Chauncey: All right welcome back to the Being Found Show. We’re talking about streamlining your ecommerce checkout process. There’s a list of steps and tools that you can implement to make your customers’ purchasing process easier.
Now I realize that everything we talk about is like some daunting task. I don’t expect somebody to do all these things. These are things to have in your mind and you just have to take into consideration. So don’t go out of your way to do them unless you’re willing to spend some time and money and say I want my check out process perfect and optimized and I want everything great and I want it done now.
Figure Out What is Causing Your Customer Frustration
Chauncey: Pick something to start with. Go through your site and find something that makes you think that’s frustrating. Send your husband or your wife through it and have them tell you that’s frustrating. Take one of your kids and have him go through it because that’s a different generation. Try to find a different generation, try to find a different type of person you know and have them go through and tell you what they find frustrating. If you find that three different people struggle in the same place, you know what to fix.
Jake: And if you’re shopping online look at those other stores and what makes them easy. See if you can take a step in that direction.
Chauncey: Right. I always try to give business owners a break on this because most business owners are really working 24/7 and they’re not online consumers. Their family tends to be consumers but they tend not to be, and when they are consumers it tends to be in a more B2B environment. And so I say be aware when you’re making those purchases as to what’s great and what’s not but go out there and get somebody who is a consumer, somebody who shops without that analytical mind that you’re applying to it. You need somebody just to do it who will say Yeah this sucks. After they tell you what their pain point is you can narrow down the problem and figure out how to solve it.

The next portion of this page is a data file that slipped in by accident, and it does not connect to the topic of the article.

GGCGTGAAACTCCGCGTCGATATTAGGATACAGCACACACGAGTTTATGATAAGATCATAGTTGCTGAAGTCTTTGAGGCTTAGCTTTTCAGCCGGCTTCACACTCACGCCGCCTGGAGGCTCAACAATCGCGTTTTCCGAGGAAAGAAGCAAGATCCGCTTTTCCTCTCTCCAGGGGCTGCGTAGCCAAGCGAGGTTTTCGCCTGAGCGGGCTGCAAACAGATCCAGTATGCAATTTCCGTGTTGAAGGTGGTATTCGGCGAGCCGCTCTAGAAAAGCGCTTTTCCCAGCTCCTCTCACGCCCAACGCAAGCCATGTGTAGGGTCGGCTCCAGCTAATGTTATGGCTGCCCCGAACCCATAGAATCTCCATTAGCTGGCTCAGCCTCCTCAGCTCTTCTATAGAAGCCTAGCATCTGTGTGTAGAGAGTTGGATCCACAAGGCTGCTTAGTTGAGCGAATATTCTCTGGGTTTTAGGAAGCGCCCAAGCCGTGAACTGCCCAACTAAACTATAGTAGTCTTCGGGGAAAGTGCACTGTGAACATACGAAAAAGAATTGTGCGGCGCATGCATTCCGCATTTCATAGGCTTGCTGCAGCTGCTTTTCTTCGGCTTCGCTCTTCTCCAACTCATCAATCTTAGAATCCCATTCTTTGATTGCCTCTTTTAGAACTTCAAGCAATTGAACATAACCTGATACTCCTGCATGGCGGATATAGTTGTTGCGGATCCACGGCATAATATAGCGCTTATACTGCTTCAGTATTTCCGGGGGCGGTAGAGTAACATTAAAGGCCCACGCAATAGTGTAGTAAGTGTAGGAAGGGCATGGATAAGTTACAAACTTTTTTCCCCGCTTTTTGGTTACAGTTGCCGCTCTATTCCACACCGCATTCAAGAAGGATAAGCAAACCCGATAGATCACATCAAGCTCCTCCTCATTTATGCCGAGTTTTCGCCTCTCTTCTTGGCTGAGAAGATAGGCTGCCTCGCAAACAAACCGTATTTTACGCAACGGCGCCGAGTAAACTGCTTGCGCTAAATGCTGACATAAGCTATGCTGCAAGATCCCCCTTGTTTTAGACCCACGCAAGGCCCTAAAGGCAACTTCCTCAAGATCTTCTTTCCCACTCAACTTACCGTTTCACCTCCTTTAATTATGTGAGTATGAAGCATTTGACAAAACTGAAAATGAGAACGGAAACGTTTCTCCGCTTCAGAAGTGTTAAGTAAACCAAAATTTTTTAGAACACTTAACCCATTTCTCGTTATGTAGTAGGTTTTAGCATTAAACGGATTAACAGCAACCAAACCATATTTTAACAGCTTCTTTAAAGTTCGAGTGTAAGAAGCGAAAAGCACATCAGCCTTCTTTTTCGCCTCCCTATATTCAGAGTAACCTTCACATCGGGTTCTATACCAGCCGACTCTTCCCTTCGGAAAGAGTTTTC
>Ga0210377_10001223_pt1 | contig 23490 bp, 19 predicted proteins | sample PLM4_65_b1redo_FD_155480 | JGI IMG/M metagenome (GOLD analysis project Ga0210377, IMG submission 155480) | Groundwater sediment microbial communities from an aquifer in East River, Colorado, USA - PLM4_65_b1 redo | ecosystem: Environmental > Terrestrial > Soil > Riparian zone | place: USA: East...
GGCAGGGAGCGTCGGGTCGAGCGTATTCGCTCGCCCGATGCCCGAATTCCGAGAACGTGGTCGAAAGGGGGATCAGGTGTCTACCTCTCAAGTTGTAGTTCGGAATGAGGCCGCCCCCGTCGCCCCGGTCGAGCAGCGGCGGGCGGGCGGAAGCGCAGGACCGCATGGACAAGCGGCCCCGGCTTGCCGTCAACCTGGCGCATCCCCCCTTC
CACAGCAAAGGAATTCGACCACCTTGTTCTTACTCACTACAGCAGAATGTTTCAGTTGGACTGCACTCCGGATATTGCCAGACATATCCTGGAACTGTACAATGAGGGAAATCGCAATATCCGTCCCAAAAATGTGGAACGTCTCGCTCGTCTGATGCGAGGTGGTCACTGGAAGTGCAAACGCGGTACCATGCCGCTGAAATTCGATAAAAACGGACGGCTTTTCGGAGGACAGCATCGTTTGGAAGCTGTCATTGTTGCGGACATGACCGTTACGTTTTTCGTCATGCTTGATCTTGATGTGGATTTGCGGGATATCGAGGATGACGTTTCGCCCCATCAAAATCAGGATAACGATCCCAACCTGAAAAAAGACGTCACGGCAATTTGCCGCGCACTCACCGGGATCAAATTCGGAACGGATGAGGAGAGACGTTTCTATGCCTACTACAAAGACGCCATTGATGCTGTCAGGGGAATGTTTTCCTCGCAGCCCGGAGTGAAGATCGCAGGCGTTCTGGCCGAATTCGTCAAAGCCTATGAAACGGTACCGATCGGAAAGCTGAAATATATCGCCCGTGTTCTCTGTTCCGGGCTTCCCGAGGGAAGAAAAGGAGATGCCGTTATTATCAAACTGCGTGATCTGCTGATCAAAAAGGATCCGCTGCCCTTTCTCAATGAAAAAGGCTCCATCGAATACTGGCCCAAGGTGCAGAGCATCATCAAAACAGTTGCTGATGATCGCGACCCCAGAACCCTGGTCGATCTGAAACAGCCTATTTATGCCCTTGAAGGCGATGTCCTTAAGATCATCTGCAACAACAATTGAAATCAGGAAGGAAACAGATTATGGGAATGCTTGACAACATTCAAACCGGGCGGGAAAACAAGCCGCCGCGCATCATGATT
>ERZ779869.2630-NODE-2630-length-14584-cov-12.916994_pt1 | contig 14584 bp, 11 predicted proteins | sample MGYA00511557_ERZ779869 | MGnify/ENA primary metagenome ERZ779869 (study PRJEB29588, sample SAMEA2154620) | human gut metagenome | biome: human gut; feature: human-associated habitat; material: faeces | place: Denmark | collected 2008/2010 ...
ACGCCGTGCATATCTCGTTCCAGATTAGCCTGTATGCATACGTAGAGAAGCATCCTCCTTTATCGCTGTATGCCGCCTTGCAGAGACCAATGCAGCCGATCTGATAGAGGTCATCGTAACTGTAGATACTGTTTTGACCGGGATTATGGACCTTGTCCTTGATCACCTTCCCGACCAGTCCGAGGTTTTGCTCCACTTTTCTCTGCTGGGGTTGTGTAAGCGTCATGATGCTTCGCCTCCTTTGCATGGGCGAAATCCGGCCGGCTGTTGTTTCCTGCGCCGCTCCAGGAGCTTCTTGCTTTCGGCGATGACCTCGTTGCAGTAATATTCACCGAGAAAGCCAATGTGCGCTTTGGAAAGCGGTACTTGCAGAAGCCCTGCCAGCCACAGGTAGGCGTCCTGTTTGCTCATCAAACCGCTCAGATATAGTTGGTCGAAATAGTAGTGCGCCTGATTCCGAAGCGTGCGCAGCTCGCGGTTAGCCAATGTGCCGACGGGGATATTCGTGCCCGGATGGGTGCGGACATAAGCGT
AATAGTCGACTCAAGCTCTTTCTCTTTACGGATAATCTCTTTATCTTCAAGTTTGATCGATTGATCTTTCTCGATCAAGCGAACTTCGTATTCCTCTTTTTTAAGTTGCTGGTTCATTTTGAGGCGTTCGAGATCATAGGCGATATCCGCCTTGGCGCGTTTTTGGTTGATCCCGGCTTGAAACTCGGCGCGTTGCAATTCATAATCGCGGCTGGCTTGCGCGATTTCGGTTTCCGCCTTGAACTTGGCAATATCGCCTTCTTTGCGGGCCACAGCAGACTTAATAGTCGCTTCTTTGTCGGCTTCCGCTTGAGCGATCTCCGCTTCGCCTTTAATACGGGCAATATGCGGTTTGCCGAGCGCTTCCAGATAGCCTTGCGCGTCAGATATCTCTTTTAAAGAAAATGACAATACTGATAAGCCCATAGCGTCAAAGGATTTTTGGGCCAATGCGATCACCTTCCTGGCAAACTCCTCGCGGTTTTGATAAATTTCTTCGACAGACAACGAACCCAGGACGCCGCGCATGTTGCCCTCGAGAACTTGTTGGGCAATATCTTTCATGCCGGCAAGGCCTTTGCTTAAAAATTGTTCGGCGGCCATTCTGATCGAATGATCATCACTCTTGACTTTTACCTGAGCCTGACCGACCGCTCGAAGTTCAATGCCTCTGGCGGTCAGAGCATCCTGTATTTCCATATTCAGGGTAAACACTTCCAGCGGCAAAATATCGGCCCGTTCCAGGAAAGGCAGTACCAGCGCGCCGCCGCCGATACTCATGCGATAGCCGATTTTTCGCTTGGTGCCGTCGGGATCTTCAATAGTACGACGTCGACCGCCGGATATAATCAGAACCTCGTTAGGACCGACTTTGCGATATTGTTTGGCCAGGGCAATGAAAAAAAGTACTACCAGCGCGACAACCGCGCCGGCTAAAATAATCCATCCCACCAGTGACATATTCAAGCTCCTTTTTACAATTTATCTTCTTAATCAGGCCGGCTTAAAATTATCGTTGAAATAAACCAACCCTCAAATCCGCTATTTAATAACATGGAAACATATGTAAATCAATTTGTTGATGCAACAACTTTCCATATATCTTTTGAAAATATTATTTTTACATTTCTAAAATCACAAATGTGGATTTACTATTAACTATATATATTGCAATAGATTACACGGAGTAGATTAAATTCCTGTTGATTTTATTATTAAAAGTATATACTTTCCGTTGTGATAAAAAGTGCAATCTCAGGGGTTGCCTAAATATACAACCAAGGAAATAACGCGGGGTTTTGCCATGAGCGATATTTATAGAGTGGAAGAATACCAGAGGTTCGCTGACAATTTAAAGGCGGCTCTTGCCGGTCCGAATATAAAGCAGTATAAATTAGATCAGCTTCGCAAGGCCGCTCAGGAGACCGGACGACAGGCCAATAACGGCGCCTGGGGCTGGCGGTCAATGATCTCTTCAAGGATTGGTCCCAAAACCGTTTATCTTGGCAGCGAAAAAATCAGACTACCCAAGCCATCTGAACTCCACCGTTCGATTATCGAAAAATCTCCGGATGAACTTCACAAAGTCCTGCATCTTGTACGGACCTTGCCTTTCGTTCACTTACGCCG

Jake: You also said something that I feel like we really need to mention on the show. If your company is B2B don’t think you can slack on this. I think it was Google who did a study and found that B2B customers are as inclined to not go with a vendor because of a poor checkout process or a confusing website. You shouldn’t think that just because you aren’t selling B2C that you can have a bad or old fashioned website or check out process.
Chauncey: I bet you one of the pain points is that if I’m doing B2B in my shopping, my time is valuable and if this guys site holds me back, I need to go over to this other guy. Another one is probably that you’re spending other people’s money, especially if you’re not the owner, and you don’t want a confusing check out process because you’re scared to hit that order button.
Be Generous With Payment/Checkout Options
Chauncey: There is a line with everything, and you don’t want it to be confusing. You don’t want to stick on 12000 payment options, but you do want to have a couple of choices so that people have options there don’t require a membership or log in. You can give them the opportunity to become a member or even entice them a bit like, “If you become a member so that we can market to you in the future we’ll give you 5 percent off your purchase,” or something like that but don’t make them become a member. Basically, when you make somebody become a member, you’re making them put in more information, and you’re making it painfully aware to them that you are collecting their personal information. Now entice them, and maybe you’re going to get those people who are already kind of aware that the entire internet is taking your personal information anyway and they’re going to take the five percent off. You’re going to lose those other people if you don’t leave options open for them.